Pesto Bean Salad

July and August boast some of the hottest days of the year, and in the middle of it, we want something cool – cool temperatures and cool food. It may surprise some, but dry beans are not just for chili and soups. White beans, combined with pesto, make the perfect cool, healthy entree or side.

Pesto Bean Salad

Pesto Bean Salad

Beans are packed with folate and fiber. For this salad, I am using canned white beans – navy or white kidney (Cannellini) – but you may use any type of bean you would like.  Canned is convenient, but if you prefer, you may start from scratch and cook them yourself. Season to taste while cooking. Whether from scratch or canned, drain the beans and continue on with the recipe. Toss in canned stewed tomatoes, minced garlic, lemon juice, red onion and parmesan cheese. This salad could not be easier – not only is it cool, but it keeps the kitchen cool during the preparation. Enjoy!

Ingredients:

Pesto: Pesto is one of the easiest complimentary foods to make and yet it adds a great flavor punch to so many other dishes –  especially to this cool salad.  Basically pesto is made with fresh herbs – I’m using basil, but try sorrel or other fresh herbs of your choice; parmesan cheese; pine nuts (which can be expensive) or walnuts; garlic; lemon juice keeps it fresh and adds a nice taste; salt and pepper, or course to taste; and olive oil. Blend everything together and that’s it.

  • 2 cups fresh basil leaves
  • 1/4 cup walnuts
  • 1/4 cup shredded Parmesan cheese
  • 2-4 cloves minced garlic
  • 2 tablespoons lemon juice
  • 2-3 tablespoons olive oil
  • salt and pepper to taste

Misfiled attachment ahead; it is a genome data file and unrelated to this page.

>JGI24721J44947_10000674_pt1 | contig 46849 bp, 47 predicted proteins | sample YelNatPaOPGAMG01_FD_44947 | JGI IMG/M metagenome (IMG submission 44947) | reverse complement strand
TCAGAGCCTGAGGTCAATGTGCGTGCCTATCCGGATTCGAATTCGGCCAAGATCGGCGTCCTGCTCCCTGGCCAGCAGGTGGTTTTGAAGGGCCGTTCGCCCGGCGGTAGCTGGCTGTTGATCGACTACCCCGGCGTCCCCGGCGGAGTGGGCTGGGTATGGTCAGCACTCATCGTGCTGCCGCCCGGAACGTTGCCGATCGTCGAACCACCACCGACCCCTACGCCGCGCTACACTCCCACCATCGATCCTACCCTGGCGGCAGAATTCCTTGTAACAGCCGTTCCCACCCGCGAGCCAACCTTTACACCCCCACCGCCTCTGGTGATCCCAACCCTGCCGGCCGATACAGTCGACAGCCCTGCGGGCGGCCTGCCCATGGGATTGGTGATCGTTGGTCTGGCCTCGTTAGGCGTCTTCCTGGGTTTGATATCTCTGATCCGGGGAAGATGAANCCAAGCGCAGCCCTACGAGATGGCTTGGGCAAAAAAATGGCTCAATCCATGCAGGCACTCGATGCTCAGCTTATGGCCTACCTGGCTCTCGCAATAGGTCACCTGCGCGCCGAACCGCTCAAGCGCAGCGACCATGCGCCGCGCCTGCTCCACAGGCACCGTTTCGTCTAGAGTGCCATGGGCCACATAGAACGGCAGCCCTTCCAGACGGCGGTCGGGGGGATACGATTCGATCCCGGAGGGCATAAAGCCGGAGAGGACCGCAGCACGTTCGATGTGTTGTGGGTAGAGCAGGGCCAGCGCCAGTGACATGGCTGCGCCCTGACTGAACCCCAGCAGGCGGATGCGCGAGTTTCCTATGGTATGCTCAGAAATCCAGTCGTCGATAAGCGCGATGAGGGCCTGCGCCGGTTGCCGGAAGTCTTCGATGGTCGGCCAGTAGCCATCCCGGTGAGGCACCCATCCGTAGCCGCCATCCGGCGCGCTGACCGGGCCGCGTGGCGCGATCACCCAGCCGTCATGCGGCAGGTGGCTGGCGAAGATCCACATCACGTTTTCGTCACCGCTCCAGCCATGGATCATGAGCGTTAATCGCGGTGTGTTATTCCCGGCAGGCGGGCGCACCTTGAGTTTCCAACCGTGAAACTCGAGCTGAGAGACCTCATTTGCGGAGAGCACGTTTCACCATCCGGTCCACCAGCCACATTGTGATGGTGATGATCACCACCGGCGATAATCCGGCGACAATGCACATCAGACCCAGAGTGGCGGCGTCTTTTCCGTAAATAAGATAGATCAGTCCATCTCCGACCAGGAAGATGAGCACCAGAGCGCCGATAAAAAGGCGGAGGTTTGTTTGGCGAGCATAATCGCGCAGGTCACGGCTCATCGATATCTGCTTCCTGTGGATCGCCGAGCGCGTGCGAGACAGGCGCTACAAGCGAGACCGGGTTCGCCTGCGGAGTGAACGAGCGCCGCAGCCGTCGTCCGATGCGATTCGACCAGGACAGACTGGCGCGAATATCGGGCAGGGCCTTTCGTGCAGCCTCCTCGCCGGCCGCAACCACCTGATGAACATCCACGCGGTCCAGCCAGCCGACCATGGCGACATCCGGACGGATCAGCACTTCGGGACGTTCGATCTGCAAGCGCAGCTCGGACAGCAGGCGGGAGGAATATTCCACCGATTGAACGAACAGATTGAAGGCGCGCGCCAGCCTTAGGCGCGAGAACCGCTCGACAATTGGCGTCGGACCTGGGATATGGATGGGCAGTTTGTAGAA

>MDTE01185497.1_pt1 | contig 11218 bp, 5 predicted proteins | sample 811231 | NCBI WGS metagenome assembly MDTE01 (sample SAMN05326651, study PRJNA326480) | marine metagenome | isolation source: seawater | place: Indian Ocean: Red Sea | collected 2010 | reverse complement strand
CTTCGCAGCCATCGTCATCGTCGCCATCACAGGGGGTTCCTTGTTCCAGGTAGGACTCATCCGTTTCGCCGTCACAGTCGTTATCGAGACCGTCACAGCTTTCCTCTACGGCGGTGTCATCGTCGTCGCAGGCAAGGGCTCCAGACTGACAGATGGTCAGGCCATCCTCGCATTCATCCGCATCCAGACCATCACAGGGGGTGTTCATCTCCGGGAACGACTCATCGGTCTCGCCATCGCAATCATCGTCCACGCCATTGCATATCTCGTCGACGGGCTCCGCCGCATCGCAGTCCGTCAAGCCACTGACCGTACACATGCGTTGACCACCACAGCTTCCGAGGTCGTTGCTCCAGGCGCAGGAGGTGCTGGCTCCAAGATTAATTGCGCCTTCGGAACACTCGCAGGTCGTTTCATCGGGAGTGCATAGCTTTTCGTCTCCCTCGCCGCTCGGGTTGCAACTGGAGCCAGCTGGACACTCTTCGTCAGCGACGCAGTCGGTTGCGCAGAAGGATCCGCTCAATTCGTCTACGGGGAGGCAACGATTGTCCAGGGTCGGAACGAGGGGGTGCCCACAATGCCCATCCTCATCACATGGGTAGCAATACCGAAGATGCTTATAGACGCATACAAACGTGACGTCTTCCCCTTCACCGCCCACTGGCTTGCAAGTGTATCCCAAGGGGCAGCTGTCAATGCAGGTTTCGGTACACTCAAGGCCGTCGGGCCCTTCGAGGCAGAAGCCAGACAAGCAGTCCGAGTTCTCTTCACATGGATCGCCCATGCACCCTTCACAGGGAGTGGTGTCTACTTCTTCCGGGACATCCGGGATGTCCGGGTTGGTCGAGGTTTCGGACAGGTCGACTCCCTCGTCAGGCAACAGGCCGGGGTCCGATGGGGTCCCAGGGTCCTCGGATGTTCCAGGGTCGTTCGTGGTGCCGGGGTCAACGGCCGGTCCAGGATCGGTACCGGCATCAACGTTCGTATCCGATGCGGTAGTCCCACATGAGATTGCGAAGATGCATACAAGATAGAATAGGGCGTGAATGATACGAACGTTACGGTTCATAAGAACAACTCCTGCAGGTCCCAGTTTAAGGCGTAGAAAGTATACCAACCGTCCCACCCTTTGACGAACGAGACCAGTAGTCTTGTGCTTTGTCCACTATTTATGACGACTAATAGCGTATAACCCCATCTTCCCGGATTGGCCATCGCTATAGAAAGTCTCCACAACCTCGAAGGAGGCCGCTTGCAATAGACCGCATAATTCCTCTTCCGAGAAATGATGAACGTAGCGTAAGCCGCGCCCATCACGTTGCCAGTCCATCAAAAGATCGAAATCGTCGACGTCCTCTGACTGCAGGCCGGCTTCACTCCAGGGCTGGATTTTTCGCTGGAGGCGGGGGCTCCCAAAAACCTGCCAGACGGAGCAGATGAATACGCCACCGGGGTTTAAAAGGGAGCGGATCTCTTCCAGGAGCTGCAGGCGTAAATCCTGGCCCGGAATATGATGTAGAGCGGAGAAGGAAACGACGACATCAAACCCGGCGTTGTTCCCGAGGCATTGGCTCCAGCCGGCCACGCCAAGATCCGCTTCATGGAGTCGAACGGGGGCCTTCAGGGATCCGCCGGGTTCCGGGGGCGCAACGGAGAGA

A quick tip on fresh herbs: Even for seasoned herb growers, hot summers can cause havoc with fresh herbs – or at least I should say they do with mine. I slip away for a weekend and the basil has bolted! Bolting is when the plant creates a spike at the top and goes to seed. Once this happens the flavor changes and becomes bitter or less desirable. To prevent bolting, as much as possible, pinch off the forming flowers at the top. You can also buy fresh herbs at the store – I prefer the living plant.

Salad:

  • 2 cans (14-oz each) white beans, drained (i.e., navy, cannellini)
  • 1 can (14-oz sliced stewed tomatoes
  • 1-2 cloves garlic, minced
  • 1/4 – 1/2 small red onion (for taste & garnish)
  • 1-2 tablespoons lemon juice
  • salt & pepper to taste
  • 1/2 cup shredded Parmesan cheese
  • fresh parsley

Method:

Place pesto ingredients – basil leaves, walnuts, ¼-cup shredded cheese, 2-4 cloves minced garlic, 2-tablespoons lemon juice and 2-tablespoon olive oil in food processor or blender and blend to a coarse puree. Salt and pepper to taste. Add additional olive oil or a little juice from the canned tomatoes to create desired consistency. Note – Pesto may be prepared up to 2 days in advance and refrigerated.

Drain and rinse beans. Drain tomatoes, reserving juice (see instructions above). Peel and thinly slice onion. Toss together beans, tomatoes, garlic, part of the red onion, separate into rings (set aside some red onion slices for garnish), and lemon juice. Salt and pepper to taste. Place in serving bowl or on individual plates. Break apart, dice, or shred salmon and arrange on top of beans. Top with shredded Parmesan cheese, garnish with red onion rings. Top salad with pesto and garnish with fresh parsley.

Pairs well with salmon, steak, chicken…serve meat/fish/chicken in salad or along side.

Salad serves 6

Photo Jul 14, 7 46 31 AM

-Becky Low

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A City Girl Visits a Dairy Farm